The Telegraph
Tuesday , April 8 , 2014
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Economy promises divide RJD & Dal socialism

Patna, April 7: The warring cousins of the state politics have similar post-election promises on all but one front — economics.

“The cousins — JD(U) and RJD — have inherited the same legacy and swear by the same icons — Karpoori Thakur, Jayaprakash Narayan and Ram Manohar Lohia,” said a veteran in politics.

The release of the election manifestos of the two key parties was followed by jibes by both Lalu Prasad and Nitish Kumar. “Nitish could not do anything for the state in his nine-year tenure. Now he is blaming the Centre for all the wrong-doings,” Lalu said.

On the other hand, Nitish, in his Facebook page, declared that Lalu symbolises the “destruction of Bihar and the manifesto released by such a person has no meaning”.

Yet, the manifestos of the two parties have many things in common. Both speak about giving reservation to the minorities in government and non-government institutions. Both have held out a promise for the upper castes — the RJD promises quota for them while the JD(U) guarantees a commission. Both speak about strong measures to curb communal forces. Both have advocated special status category for Bihar. The JD(U) speaks of replicating 50 per cent reservation for women in panchayat and municipal bodies while the RJD talks about quota for women belonging to the backward castes, Dalits, minorities and Scheduled Tribes.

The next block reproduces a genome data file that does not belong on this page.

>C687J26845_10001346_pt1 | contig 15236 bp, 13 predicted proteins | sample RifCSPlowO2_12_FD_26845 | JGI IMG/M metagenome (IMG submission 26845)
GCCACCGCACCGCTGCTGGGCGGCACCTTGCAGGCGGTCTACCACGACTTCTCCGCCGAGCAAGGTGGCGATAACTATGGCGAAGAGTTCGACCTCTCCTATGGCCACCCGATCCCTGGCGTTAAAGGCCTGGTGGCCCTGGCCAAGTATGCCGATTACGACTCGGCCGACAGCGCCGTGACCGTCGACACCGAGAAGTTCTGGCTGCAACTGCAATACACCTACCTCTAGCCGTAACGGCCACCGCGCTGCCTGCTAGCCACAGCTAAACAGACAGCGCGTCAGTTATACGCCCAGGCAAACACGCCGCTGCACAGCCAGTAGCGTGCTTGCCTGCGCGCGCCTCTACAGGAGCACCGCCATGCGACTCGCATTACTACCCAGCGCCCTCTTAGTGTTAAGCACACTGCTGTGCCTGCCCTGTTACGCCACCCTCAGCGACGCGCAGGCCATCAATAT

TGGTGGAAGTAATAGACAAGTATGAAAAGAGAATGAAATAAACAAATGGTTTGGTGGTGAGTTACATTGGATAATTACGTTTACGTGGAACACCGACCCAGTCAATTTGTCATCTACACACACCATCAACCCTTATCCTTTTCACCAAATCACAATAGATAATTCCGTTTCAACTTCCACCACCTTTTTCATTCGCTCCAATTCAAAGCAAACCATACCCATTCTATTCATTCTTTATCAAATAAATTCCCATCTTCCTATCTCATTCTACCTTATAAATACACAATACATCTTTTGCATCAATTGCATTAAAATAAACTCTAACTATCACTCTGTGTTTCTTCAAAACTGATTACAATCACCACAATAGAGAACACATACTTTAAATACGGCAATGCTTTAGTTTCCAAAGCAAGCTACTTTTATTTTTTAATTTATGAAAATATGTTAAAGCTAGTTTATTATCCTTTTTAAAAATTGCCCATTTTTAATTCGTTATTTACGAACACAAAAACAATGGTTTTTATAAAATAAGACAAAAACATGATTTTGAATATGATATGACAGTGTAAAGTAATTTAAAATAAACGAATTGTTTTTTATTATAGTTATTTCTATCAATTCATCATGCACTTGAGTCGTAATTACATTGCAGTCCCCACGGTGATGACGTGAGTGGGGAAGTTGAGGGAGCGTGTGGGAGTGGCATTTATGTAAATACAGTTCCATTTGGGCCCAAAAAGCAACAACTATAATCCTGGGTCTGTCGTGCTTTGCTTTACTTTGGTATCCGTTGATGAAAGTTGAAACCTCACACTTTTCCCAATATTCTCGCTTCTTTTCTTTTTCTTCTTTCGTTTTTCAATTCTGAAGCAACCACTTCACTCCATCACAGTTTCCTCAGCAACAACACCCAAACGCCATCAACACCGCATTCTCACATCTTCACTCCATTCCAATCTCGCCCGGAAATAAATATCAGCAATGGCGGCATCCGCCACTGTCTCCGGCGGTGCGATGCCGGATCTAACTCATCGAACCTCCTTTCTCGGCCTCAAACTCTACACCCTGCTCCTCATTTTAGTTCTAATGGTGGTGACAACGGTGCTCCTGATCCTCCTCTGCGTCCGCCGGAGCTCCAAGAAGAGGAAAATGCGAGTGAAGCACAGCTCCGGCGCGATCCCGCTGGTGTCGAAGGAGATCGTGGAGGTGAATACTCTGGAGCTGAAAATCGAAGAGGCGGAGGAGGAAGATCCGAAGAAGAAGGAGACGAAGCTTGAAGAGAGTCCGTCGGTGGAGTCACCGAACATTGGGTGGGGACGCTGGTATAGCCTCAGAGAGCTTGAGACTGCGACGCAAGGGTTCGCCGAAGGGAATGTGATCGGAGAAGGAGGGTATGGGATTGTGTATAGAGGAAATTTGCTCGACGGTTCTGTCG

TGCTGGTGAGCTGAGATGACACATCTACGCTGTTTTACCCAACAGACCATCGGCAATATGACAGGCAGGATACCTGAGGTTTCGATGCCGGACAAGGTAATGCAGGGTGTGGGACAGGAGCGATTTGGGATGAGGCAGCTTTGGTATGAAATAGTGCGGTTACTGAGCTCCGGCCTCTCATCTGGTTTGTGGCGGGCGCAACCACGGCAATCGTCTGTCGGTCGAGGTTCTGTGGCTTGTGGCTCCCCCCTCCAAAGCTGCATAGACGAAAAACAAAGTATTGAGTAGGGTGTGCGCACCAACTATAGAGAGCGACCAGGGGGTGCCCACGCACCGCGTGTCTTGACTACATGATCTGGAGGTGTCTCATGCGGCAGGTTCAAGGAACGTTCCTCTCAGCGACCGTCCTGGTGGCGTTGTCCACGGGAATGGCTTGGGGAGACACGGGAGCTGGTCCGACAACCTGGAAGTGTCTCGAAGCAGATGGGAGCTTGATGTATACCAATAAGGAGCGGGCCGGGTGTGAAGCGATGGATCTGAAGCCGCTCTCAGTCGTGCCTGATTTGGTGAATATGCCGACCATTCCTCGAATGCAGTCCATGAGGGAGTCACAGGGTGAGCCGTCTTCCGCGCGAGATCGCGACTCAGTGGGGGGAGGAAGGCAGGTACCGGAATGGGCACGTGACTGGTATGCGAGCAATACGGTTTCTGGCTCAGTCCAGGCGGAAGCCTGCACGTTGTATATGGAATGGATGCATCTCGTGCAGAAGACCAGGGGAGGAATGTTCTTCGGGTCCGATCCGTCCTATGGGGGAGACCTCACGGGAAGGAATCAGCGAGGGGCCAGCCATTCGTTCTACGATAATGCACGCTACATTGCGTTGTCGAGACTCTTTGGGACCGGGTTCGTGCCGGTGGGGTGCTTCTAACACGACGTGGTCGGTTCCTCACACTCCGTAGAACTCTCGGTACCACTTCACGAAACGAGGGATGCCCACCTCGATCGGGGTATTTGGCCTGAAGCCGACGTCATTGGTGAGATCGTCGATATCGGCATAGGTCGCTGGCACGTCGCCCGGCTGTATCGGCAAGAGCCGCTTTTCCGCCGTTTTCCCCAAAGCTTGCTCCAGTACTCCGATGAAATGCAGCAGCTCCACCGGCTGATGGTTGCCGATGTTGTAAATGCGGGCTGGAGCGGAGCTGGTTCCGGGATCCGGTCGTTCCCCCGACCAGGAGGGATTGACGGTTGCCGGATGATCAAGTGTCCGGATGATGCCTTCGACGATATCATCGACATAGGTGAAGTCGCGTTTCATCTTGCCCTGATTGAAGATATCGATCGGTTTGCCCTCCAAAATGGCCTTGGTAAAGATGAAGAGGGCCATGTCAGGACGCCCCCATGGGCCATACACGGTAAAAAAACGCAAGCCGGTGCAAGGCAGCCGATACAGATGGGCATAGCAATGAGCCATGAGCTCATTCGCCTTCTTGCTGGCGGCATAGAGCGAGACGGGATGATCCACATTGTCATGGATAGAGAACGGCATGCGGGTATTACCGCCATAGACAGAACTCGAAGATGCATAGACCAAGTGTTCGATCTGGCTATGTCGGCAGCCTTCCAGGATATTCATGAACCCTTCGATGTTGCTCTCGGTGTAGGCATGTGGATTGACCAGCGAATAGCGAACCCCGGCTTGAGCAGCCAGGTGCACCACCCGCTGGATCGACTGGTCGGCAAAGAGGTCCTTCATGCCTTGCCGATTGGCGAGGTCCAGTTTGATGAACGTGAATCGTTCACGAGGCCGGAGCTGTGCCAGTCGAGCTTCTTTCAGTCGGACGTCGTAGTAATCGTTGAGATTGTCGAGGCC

However, the RJD manifesto, unlike the JD(U)’s, completely skips economics and has made promises, which are financially unattainable. It is not a coincidence that at the release of the JD(U) election manifesto, its national president Sharad Yadav praised noted economist Saibal Gupta for putting behind efforts to write the paper. The JD(U) speaks about maintaining a double digit growth rate of the state with promises of slashing down centrally sponsored schemes for which states have to foot a heavy bill. It has talked about more devolution of funds from the Centre to states besides rectifying regional disparity in investment.

In complete contrast, the RJD talks about “removal of contractual service” started by Nitish. They include over 2.5 lakh teachers, large number of anganwadi workers, Asha workers, computer operators, doctors among others. Hundreds of them have been agitating for ages for regularising their jobs. The RJD has not calculated the cost of regularising these jobs. It, on the other hand, suggests total prohibition in phases despite the state earns over Rs 2,000 crore as excise tax from liquor.

Although the RJD manifesto promises something for every section, it has gone all out to woo the minorities. It has promised reservation in government and private jobs and also educational institutes for the minorities. It has also promised to bring amendments in the Article 341 to bring “Dalit Muslims” to the status of Scheduled Caste.

Lalu said the party was serious in implementing its election manifesto. “Nitish could not achieve anything and is now blaming the Centre for all its woes,” he said.

The RJD has promised that it would work for creating a special force to prevent riots and the minorities would have substantial participation in the force. It also promised to deliver justice to innocent Muslim youths who have been jailed in the name of terrorism.

He also recalled that both the BJP and JD(U) had blamed him for closing down all the sugar mills. “The truth was that I inherited closed sugar mills. But I would like to ask both the BJP and JD(U) to name one sugar mill they have managed to open,” Lalu said.